GTDers are also on our own figuring out how to separate work and personal trusted systems. “When you’re trying to make a living there ain’t no such thing as pride.” Richard Marx - Don’t Mean Nothing Lyrics | MetroLyrics. And when you are in the middle or the bottom of a big company, keeping separate personal and work trusted system is a key survival skill.

20 thoughts on “GTD Time-Lapse

  1. Pingback: 3×5 Cool Tool | Get (back) on the GTD band wagon!

  2. Pingback: Evernote Biggies | Get (back) on the GTD band wagon!

  3. Pingback: Quick Index of Most-Read Posts | Get (back) on the GTD band wagon!

  4. Pingback: Number 3 Reason GTDers Don’t Use Evernote … after installing Evernote | RestartGTD

  5. Pingback: GTD: Before and After | RestartGTD

  6. Pingback: Quick Index of Most Read Posts | RestartGTD

  7. Similar experience with Bill. Tried so many apps to implement GTD - Things, ToDo, Todoist, IQTell, AnyDo, Omnifocus. But I finally found peace of mind when I settled for paper-based organisers for organising my lists and Evernote/One Note for general reference. When setting reminders of things to do for myself, I want to be done as quick as possible without the need to think or learn how to work arround the digital to do list managers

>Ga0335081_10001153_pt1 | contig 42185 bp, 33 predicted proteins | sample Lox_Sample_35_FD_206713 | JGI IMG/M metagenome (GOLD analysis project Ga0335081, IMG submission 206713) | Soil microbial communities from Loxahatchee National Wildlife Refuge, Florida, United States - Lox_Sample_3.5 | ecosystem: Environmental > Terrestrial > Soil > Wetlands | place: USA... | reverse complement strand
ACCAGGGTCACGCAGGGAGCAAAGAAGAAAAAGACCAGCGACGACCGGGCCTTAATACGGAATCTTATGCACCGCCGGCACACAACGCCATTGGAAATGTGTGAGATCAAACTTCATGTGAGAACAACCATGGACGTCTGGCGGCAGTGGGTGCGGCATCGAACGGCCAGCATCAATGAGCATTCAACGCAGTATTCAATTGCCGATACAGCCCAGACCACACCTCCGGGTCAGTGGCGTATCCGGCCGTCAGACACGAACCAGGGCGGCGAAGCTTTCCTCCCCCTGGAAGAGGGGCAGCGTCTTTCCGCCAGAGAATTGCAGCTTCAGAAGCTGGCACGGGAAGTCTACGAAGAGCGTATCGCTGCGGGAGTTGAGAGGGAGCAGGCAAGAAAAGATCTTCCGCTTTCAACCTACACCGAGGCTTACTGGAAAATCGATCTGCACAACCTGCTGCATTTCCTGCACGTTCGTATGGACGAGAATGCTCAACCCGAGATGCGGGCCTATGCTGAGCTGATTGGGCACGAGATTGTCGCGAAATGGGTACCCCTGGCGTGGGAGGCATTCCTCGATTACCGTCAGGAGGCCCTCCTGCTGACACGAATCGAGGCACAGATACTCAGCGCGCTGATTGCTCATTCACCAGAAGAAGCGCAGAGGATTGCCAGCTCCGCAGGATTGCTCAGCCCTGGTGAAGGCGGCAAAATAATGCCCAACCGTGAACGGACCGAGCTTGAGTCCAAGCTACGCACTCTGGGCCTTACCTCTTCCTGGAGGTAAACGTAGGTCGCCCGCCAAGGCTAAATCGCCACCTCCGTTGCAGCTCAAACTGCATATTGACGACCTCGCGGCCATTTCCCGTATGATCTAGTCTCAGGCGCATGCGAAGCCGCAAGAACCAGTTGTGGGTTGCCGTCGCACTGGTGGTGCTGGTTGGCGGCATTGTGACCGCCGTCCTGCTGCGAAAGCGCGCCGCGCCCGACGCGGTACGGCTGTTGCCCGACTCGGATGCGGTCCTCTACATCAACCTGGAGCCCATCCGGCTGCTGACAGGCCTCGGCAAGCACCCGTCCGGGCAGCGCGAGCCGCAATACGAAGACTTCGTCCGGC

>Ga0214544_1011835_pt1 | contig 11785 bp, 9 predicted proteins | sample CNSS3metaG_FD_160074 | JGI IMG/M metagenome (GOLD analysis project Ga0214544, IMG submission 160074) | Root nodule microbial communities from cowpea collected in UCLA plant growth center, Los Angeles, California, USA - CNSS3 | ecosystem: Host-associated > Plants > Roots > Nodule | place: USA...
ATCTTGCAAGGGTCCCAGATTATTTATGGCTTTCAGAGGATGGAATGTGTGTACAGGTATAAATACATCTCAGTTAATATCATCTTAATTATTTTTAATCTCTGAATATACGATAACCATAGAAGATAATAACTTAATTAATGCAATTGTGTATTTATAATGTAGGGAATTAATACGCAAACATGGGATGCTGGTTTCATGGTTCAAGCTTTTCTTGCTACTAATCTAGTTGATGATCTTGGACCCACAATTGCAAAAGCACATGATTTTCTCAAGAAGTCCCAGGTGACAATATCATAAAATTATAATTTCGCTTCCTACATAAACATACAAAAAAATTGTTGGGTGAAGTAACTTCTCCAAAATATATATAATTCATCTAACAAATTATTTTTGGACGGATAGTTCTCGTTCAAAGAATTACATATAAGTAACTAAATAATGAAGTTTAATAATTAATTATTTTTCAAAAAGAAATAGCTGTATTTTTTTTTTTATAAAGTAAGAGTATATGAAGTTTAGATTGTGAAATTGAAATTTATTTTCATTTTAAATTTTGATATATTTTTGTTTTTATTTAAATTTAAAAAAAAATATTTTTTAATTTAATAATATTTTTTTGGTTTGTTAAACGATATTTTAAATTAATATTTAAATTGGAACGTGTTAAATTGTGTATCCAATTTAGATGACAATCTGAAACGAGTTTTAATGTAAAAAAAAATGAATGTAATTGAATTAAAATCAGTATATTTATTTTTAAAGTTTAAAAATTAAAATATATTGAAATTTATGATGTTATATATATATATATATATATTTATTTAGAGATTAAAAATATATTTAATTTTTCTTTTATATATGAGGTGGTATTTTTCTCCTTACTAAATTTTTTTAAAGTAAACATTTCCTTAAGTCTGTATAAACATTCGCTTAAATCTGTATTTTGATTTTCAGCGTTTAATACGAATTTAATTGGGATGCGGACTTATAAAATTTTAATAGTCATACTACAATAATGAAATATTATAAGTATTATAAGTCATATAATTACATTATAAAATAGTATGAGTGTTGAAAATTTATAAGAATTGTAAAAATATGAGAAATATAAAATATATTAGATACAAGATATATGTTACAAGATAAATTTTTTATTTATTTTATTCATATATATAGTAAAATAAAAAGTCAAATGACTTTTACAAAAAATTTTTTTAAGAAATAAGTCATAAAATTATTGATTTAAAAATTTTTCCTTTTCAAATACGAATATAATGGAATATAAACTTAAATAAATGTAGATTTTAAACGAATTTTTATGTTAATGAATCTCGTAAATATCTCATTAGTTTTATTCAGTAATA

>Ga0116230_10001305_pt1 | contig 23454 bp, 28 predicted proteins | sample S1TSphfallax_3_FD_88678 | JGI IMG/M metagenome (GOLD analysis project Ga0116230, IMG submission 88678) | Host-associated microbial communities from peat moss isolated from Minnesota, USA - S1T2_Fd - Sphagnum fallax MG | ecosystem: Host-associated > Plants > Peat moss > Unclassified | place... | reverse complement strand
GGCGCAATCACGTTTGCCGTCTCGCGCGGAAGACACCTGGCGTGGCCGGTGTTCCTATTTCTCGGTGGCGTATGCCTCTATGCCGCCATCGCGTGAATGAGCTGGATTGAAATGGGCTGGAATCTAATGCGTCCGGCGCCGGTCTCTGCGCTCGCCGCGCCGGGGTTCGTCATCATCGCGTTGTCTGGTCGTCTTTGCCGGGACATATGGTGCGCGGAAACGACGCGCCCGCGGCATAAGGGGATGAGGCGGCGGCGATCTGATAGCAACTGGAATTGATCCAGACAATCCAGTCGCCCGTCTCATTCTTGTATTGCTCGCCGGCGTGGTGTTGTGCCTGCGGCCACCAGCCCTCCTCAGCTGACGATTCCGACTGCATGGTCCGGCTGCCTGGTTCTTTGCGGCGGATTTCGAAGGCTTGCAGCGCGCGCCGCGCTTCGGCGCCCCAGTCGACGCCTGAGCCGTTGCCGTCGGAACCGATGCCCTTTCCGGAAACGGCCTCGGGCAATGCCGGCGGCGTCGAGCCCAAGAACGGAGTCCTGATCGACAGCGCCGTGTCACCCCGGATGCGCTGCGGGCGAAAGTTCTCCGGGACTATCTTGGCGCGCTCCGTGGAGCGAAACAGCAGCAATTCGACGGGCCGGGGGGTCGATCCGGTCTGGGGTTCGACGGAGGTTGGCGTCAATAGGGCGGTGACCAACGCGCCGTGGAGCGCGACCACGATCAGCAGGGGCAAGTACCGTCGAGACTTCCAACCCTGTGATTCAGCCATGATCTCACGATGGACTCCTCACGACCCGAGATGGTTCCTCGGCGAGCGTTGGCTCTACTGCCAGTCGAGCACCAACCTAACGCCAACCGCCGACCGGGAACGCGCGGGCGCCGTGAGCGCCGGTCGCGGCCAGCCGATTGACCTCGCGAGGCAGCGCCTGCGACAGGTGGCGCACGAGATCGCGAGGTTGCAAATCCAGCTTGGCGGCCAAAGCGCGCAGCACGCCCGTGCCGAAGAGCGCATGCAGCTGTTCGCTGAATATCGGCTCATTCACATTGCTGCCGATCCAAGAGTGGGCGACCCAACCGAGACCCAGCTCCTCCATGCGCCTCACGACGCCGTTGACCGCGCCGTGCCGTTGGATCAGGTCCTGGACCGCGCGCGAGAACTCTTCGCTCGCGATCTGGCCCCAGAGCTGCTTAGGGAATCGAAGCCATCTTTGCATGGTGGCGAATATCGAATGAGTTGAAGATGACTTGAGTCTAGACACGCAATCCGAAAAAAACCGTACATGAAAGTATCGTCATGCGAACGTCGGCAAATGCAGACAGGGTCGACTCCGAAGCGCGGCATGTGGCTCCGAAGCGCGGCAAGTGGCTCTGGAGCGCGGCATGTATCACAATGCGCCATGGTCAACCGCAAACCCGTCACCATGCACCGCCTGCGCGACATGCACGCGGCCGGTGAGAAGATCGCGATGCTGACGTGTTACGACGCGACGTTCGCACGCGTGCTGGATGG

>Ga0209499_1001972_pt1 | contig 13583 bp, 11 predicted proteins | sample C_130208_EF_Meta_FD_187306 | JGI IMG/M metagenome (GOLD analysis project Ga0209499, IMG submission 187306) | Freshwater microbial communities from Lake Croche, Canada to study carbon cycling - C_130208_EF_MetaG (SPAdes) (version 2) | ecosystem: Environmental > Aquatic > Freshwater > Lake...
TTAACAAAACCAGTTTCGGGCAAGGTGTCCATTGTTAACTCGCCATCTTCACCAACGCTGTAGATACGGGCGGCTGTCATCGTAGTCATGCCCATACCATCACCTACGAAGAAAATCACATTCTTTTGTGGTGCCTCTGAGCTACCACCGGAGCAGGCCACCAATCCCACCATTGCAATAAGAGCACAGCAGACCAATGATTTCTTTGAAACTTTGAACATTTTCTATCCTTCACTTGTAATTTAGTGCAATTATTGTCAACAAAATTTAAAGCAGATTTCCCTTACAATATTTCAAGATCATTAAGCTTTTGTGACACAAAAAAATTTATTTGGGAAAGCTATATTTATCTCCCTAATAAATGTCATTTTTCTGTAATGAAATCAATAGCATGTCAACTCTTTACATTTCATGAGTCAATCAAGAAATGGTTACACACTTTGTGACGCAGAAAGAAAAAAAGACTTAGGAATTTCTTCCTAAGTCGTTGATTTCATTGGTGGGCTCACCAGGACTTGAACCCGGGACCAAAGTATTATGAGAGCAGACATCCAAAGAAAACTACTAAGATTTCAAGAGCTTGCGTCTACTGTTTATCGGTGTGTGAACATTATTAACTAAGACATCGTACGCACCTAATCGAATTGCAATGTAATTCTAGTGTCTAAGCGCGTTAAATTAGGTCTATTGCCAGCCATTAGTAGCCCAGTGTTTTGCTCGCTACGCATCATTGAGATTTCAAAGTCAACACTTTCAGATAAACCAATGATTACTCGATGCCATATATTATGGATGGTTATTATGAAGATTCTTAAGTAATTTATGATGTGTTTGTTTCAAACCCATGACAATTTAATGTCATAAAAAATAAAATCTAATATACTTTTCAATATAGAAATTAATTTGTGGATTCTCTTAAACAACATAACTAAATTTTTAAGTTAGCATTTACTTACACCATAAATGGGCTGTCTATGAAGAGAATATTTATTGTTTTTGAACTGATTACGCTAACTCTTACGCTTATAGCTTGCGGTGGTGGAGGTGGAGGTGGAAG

• When I open a folder that has an accumulation of 3×5 cards in it, my mind goes “aaaaaahhhhhhhh.” 3×5 cards are certainly higher bandwidth for me than and of the programs that attempt to emulate them. Whatever works for the brain is what counts. Too organized = disorganized and it is easy to get too organized with apps. Then you discover after 3 weeks you are not using the app even though it seems more perfect.

  8. Pingback: Getting Started with GETTING THINGS DONE - 2014 - in 27 steps | RestartGTD

  9. Pingback: Finished BOYS IN THE BOAT | RestartGTD

  10. I’m surprised given your love of 3×5 and free-form index re-organization that you haven’t mentioned or tried Scrivener. Talk about a game-changer! Worth looking at on the slim chance you haven’t already.

    • I have Scrivener and have tried twice to cut over to it. But Scrivener’s workflow was so narrowly focused on writing research papers, I could not get my head around using in in a way like Evernote for reference filing. Also, Scrivener like all the other programs that do electronic cards I’ve seen to date, rigidly locks cards into rows and columns. Just not close enough to the 3×5 experience for me. Analog 3×5 is still far superior to any electronic card programs in my opinion.

  11. If you’re looking for a tool to support your index card style of organizing, give Trello a try.

    • John,